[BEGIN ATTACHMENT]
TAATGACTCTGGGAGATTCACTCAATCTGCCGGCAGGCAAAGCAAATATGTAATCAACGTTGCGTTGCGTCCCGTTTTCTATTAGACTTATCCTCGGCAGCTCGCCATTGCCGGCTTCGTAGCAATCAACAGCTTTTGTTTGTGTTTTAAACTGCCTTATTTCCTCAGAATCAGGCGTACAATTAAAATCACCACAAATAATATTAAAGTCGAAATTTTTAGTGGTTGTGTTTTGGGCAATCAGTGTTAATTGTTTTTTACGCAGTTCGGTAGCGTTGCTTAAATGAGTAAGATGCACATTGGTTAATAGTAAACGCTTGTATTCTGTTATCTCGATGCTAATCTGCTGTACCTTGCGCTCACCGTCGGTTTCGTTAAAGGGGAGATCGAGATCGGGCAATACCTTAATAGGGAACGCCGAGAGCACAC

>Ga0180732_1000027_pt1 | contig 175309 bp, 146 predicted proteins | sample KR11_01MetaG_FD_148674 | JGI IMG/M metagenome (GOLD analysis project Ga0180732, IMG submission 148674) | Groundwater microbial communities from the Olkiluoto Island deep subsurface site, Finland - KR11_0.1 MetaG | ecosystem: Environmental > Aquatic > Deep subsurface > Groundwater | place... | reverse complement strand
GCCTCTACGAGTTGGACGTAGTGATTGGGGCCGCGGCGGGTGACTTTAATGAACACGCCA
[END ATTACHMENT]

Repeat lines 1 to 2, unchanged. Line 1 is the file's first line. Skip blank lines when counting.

TAATGACTCTGGGAGATTCACTCAATCTGCCGGCAGGCAAAGCAAATATGTAATCAACGTTGCGTTGCGTCCCGTTTTCTATTAGACTTATCCTCGGCAGCTCGCCATTGCCGGCTTCGTAGCAATCAACAGCTTTTGTTTGTGTTTTAAACTGCCTTATTTCCTCAGAATCAGGCGTACAATTAAAATCACCACAAATAATATTAAAGTCGAAATTTTTAGTGGTTGTGTTTTGGGCAATCAGTGTTAATTGTTTTTTACGCAGTTCGGTAGCGTTGCTTAAATGAGTAAGATGCACATTGGTTAATAGTAAACGCTTGTATTCTGTTATCTCGATGCTAATCTGCTGTACCTTGCGCTCACCGTCGGTTTCGTTAAAGGGGAGATCGAGATCGGGCAATACCTTAATAGGGAACGCCGAGAGCACAC

>Ga0180732_1000027_pt1 | contig 175309 bp, 146 predicted proteins | sample KR11_01MetaG_FD_148674 | JGI IMG/M metagenome (GOLD analysis project Ga0180732, IMG submission 148674) | Groundwater microbial communities from the Olkiluoto Island deep subsurface site, Finland - KR11_0.1 MetaG | ecosystem: Environmental > Aquatic > Deep subsurface > Groundwater | place... | reverse complement strand